ACT Attorney-General Gordon Ramsay has hit out at claims the ACT would rush to legalise voluntary assisted dying, if restrictions on the territories making laws on the issue were eased.
The Senate will next month debate whether to restore the ACT and Northern Territory's rights to legislate on voluntary euthanasia, after the Commonwealth revoked them more than 20 years ago.
Liberal Democrats Senator David Leyonhjelm struck a deal with Prime Minister Malcolm Turnbull in 2016 that he would support the revival of the Australian Building and Construction Commission, in exchange for upper and lower house Coalition politicians having a free vote on the bill.
Senator Leyonhjelm said the deal was one of his "liberty offsets" for supporting the restrictive watchdog, although Liberal MPs have said their colleagues were always given a free vote on matters of conscience.
Katter party Senator Fraser Anning accused the ACT's "socialist" government of making it clear it would move quickly to legalise euthanasia if the restriction was removed.
He described the legalisation of assisted dying as a "direct attack on the sanctity of life" and urged the Senate to reject any move that would enable the "state-sponsored killing of the most vulnerable in society".
However Mr Ramsay told an ACT parliamentary hearing on Thursday the territory government had not actively considered legalising voluntary assisted dying.
"It is not a matter the government has reached any particular view on and has not had active conversations about primarily because we have no legislative authority to consider to pass laws in that matter anyway," Mr Ramsay told the end-of-life choices committee.
"We do not always agree with what other jurisdictions do and we certainly do not automatically follow any other jurisdiction so it doesn't make sense for it to be argued by our federal counterparts or by others that if the ACT was given the authority to legislate that we would necessarily go in any particular direction, that’s simply not the case."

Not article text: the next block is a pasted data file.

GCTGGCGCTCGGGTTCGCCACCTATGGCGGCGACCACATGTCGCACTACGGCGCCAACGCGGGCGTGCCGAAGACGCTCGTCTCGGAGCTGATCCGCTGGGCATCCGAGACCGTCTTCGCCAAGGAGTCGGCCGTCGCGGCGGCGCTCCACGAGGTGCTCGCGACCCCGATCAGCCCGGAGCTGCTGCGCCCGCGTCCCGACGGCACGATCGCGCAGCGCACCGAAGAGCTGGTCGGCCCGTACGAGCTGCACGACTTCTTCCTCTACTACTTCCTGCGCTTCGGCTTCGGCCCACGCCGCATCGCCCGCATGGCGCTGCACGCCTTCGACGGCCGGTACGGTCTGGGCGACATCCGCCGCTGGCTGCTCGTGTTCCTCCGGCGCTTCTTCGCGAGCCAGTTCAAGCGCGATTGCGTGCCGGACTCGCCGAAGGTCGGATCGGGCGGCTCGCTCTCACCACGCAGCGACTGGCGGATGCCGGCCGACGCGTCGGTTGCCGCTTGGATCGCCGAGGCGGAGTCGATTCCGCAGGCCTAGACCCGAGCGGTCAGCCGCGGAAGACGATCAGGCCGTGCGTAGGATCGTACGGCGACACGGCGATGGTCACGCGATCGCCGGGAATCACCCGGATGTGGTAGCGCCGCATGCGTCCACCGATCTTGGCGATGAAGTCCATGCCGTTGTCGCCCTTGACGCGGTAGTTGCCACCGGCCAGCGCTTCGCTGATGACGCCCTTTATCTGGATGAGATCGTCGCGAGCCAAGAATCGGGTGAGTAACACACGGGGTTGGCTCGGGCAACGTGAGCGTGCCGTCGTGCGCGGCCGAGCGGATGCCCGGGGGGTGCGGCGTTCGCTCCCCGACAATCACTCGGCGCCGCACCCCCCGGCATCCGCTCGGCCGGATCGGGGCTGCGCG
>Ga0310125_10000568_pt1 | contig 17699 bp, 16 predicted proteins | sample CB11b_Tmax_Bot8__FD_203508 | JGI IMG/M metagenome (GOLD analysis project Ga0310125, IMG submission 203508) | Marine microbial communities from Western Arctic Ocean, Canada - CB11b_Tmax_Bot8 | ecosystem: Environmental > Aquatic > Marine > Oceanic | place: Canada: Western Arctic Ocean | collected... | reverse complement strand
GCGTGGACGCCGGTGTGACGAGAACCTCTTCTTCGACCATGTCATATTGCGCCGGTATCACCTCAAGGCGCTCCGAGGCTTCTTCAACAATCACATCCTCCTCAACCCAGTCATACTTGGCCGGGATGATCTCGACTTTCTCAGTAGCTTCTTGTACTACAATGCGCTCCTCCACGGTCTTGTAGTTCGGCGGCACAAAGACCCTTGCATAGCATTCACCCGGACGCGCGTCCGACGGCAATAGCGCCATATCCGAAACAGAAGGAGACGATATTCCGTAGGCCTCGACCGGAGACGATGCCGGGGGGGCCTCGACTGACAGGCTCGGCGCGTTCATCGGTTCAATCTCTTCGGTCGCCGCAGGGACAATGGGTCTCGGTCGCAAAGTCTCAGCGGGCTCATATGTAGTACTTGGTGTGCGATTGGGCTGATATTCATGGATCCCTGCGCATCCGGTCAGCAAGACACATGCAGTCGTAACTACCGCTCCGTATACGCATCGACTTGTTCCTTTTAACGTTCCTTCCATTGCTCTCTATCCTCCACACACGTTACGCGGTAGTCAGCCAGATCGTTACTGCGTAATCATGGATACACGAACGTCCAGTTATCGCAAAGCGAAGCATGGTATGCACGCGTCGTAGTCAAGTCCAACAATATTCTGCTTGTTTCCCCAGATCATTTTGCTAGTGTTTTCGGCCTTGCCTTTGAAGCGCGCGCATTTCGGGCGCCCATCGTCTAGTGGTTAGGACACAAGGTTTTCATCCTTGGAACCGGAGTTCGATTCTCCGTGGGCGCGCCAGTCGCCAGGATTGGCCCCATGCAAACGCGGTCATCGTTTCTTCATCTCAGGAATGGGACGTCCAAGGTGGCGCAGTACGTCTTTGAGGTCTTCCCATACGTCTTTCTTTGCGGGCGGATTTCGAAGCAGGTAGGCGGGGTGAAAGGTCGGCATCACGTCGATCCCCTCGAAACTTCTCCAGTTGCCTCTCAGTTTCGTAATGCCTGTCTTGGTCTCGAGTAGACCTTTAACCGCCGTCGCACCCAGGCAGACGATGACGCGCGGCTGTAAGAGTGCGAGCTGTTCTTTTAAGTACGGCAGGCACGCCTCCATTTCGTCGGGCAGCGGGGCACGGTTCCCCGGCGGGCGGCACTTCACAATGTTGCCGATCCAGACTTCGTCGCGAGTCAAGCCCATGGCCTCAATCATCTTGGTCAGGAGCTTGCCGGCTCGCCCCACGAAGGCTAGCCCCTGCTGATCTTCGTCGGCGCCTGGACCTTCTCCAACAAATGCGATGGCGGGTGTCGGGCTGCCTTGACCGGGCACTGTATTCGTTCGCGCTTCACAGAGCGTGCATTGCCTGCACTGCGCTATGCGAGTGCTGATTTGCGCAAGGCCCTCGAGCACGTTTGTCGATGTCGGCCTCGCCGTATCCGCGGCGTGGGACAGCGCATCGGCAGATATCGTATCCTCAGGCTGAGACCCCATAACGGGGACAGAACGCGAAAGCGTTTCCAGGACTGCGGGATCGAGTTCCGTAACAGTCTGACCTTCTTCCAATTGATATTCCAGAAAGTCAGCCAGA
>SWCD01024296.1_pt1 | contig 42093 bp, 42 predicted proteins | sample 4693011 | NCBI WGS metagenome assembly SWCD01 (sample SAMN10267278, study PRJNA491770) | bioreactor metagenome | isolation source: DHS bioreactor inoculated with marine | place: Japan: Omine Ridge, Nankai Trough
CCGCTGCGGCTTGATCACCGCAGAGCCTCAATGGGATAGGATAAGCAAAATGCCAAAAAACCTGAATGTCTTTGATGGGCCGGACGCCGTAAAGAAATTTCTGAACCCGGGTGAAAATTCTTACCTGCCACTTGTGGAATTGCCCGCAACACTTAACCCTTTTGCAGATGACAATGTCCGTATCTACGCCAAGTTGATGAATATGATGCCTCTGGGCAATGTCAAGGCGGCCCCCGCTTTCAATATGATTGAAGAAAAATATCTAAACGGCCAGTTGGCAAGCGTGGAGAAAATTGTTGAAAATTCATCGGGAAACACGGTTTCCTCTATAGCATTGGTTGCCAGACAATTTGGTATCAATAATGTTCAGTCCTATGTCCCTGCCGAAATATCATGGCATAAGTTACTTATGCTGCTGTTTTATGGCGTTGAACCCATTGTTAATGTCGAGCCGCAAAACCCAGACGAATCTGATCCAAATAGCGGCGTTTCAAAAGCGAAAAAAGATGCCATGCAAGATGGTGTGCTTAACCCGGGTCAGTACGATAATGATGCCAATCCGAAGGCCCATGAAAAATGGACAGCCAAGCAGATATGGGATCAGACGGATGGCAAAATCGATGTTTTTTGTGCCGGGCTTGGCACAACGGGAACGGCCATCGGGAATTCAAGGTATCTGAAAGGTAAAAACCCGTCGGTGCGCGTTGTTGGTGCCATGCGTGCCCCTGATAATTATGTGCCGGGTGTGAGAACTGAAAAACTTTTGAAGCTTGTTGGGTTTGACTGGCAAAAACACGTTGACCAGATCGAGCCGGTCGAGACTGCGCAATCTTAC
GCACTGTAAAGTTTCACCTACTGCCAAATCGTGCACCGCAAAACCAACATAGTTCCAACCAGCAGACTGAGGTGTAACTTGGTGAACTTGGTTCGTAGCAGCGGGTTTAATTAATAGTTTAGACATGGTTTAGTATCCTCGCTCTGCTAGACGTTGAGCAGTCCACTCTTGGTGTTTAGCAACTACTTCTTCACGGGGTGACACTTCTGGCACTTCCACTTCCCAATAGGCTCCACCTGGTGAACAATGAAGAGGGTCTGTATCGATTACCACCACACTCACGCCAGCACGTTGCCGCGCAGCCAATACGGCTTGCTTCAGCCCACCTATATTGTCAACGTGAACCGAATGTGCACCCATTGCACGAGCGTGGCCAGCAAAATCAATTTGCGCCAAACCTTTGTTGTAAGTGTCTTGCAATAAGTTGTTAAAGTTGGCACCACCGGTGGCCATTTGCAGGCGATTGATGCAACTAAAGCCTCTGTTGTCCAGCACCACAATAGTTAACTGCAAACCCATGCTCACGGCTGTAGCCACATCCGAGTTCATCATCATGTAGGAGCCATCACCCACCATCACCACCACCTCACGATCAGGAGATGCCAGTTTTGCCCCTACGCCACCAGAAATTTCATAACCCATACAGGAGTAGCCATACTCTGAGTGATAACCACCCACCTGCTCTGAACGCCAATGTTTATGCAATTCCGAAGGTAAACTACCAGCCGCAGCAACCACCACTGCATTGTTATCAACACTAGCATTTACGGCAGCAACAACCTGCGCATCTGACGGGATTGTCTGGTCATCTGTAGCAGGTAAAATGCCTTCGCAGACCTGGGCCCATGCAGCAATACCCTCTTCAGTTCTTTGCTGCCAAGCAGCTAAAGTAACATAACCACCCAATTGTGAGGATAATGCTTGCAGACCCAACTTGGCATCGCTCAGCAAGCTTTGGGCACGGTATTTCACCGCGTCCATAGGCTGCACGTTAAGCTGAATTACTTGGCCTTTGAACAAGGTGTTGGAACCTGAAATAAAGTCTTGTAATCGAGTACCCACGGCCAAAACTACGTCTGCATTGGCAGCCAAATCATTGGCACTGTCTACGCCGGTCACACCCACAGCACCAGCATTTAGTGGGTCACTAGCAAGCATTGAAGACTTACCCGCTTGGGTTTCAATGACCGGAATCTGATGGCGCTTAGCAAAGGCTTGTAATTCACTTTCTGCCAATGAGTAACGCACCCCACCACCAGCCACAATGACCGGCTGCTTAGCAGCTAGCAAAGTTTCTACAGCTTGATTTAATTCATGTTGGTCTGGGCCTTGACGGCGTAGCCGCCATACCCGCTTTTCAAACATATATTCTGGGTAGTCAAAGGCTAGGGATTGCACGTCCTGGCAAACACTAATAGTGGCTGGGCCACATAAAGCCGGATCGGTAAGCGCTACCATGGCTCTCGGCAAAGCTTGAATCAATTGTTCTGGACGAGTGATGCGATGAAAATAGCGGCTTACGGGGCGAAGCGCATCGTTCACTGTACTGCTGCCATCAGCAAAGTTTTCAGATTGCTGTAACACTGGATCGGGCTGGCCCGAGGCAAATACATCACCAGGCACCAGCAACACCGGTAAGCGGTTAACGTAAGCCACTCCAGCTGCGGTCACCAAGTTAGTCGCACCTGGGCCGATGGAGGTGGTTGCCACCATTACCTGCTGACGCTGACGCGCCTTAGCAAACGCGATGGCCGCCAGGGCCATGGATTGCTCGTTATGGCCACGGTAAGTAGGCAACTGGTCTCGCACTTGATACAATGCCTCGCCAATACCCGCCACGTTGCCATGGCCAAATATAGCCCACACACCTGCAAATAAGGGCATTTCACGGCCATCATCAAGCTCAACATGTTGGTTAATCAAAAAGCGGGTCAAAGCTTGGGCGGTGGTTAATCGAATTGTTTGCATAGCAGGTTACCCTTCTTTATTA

Mr Ramsay said the restriction on the territories had created two classes of citizens in Australia.
“I think one of the most fundamental rights we have as a society is to determine the ways in which we live, the ways in which our society operates," Mr Ramsay said.
"For that right to be denied to the ACT citizens speaks of two classes of Australian citizens when it comes to democracy, two classes of jurisdictions, two classes of governments.
"All 400,000 citizens of the ACT are affected by this because our society is treated by the Commonwealth parliament as a second level jurisdiction and that impacts on the way that all of us live."
Former ACT health minister Michael Moore also told the hearing it was bizarre the territories could not legislate on euthanasia when the states could.
Mr Moore chaired an inquiry on assisted dying in 1993 and wrote the Voluntary and Natural Death Bill, which was withdrawn when the Andrews Bill was introduced.
He said the ACT should have a referendum on whether it should have the right to make laws on euthanasia. Mr Moore previously proposed running a referendum on the issue in tandem with the 1998 election.
"I think the way to test it is through a referendum that is something that should send a very clear message to the federal parliament that the general people of the ACT feel that they should have the right," Mr Moore said.
"You gave us a set of powers, withdrawn some and this is something that 80 per cent, 90 per cent of the territorians consider an anathema."
The inquiry continues.